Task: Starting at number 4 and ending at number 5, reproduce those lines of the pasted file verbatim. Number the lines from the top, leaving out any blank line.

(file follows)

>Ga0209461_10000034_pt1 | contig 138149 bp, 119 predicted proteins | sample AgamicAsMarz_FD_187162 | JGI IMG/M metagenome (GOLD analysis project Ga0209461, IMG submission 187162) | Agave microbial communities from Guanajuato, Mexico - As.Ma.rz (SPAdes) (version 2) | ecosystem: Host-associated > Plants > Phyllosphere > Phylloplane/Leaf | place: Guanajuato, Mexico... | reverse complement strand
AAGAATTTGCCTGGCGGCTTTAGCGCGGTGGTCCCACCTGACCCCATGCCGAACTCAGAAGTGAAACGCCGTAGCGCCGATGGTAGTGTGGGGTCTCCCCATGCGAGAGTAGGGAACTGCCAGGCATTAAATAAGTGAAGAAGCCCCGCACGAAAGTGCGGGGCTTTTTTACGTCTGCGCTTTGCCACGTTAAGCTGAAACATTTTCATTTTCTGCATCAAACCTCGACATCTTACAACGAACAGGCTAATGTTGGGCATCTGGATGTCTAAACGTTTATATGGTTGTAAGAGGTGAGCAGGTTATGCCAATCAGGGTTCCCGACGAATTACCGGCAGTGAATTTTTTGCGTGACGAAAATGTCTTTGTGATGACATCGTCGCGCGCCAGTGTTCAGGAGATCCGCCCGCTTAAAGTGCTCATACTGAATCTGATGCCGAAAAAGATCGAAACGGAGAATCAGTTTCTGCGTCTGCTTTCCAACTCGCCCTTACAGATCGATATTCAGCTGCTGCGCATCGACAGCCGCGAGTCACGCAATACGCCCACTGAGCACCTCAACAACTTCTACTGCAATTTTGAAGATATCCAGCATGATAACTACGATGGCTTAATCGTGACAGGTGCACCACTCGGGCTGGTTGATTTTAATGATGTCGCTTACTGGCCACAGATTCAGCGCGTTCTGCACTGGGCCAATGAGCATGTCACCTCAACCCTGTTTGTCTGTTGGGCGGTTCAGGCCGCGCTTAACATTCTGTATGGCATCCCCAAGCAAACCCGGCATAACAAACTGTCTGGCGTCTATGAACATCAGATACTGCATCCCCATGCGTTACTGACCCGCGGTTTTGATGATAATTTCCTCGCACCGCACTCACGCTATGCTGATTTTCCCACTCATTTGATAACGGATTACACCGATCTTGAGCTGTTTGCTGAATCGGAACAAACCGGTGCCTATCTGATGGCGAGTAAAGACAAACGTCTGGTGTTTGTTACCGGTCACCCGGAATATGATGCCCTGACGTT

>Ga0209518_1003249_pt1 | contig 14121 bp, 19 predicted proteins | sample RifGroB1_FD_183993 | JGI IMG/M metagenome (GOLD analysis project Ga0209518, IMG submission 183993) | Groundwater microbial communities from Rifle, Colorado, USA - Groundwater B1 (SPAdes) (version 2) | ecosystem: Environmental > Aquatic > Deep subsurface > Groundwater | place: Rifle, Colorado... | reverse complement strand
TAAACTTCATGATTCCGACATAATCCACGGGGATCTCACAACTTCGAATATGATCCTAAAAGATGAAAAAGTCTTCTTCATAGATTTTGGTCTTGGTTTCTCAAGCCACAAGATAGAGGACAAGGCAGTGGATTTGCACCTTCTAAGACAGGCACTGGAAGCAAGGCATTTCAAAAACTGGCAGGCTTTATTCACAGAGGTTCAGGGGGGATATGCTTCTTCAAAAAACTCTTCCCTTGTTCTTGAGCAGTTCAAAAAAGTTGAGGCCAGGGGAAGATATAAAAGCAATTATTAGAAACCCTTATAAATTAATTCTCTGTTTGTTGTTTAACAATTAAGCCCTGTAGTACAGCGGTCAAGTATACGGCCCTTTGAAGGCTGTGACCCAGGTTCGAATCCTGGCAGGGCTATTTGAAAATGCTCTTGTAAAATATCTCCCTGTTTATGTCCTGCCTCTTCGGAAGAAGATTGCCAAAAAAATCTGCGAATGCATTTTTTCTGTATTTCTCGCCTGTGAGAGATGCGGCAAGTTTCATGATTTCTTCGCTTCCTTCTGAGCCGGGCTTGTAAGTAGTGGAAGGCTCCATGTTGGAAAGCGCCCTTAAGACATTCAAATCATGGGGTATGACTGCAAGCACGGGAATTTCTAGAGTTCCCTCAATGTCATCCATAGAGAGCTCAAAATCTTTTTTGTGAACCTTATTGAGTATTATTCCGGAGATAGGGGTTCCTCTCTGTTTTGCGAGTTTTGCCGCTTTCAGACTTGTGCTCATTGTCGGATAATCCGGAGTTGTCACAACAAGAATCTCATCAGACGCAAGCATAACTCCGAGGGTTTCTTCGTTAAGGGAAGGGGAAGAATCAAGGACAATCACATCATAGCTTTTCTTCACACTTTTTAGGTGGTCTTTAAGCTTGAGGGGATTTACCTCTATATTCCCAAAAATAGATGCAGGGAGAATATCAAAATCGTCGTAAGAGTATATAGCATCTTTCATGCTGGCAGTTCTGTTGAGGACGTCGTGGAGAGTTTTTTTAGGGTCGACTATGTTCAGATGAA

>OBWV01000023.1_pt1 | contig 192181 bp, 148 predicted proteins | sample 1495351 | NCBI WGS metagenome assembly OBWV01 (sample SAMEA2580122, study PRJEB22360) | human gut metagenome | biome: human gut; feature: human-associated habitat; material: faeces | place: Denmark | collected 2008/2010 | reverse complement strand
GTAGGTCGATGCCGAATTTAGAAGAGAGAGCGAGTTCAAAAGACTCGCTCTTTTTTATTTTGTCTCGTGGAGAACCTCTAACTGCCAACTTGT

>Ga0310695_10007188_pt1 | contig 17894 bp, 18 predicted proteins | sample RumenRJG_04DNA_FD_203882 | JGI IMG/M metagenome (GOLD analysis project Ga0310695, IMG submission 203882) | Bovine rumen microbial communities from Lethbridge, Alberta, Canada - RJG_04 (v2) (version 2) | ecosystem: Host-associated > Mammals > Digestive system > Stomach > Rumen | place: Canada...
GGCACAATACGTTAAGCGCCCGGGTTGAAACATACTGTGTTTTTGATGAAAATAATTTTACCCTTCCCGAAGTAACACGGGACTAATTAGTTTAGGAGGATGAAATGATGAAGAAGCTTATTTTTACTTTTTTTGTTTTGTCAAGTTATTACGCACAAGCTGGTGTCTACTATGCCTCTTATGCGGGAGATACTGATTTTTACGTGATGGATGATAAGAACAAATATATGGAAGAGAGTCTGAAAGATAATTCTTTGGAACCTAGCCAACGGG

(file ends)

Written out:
TAAACTTCATGATTCCGACATAATCCACGGGGATCTCACAACTTCGAATATGATCCTAAAAGATGAAAAAGTCTTCTTCATAGATTTTGGTCTTGGTTTCTCAAGCCACAAGATAGAGGACAAGGCAGTGGATTTGCACCTTCTAAGACAGGCACTGGAAGCAAGGCATTTCAAAAACTGGCAGGCTTTATTCACAGAGGTTCAGGGGGGATATGCTTCTTCAAAAAACTCTTCCCTTGTTCTTGAGCAGTTCAAAAAAGTTGAGGCCAGGGGAAGATATAAAAGCAATTATTAGAAACCCTTATAAATTAATTCTCTGTTTGTTGTTTAACAATTAAGCCCTGTAGTACAGCGGTCAAGTATACGGCCCTTTGAAGGCTGTGACCCAGGTTCGAATCCTGGCAGGGCTATTTGAAAATGCTCTTGTAAAATATCTCCCTGTTTATGTCCTGCCTCTTCGGAAGAAGATTGCCAAAAAAATCTGCGAATGCATTTTTTCTGTATTTCTCGCCTGTGAGAGATGCGGCAAGTTTCATGATTTCTTCGCTTCCTTCTGAGCCGGGCTTGTAAGTAGTGGAAGGCTCCATGTTGGAAAGCGCCCTTAAGACATTCAAATCATGGGGTATGACTGCAAGCACGGGAATTTCTAGAGTTCCCTCAATGTCATCCATAGAGAGCTCAAAATCTTTTTTGTGAACCTTATTGAGTATTATTCCGGAGATAGGGGTTCCTCTCTGTTTTGCGAGTTTTGCCGCTTTCAGACTTGTGCTCATTGTCGGATAATCCGGAGTTGTCACAACAAGAATCTCATCAGACGCAAGCATAACTCCGAGGGTTTCTTCGTTAAGGGAAGGGGAAGAATCAAGGACAATCACATCATAGCTTTTCTTCACACTTTTTAGGTGGTCTTTAAGCTTGAGGGGATTTACCTCTATATTCCCAAAAATAGATGCAGGGAGAATATCAAAATCGTCGTAAGAGTATATAGCATCTTTCATGCTGGCAGTTCTGTTGAGGACGTCGTGGAGAGTTTTTTTAGGGTCGACTATGTTCAGATGAA

>OBWV01000023.1_pt1 | contig 192181 bp, 148 predicted proteins | sample 1495351 | NCBI WGS metagenome assembly OBWV01 (sample SAMEA2580122, study PRJEB22360) | human gut metagenome | biome: human gut; feature: human-associated habitat; material: faeces | place: Denmark | collected 2008/2010 | reverse complement strand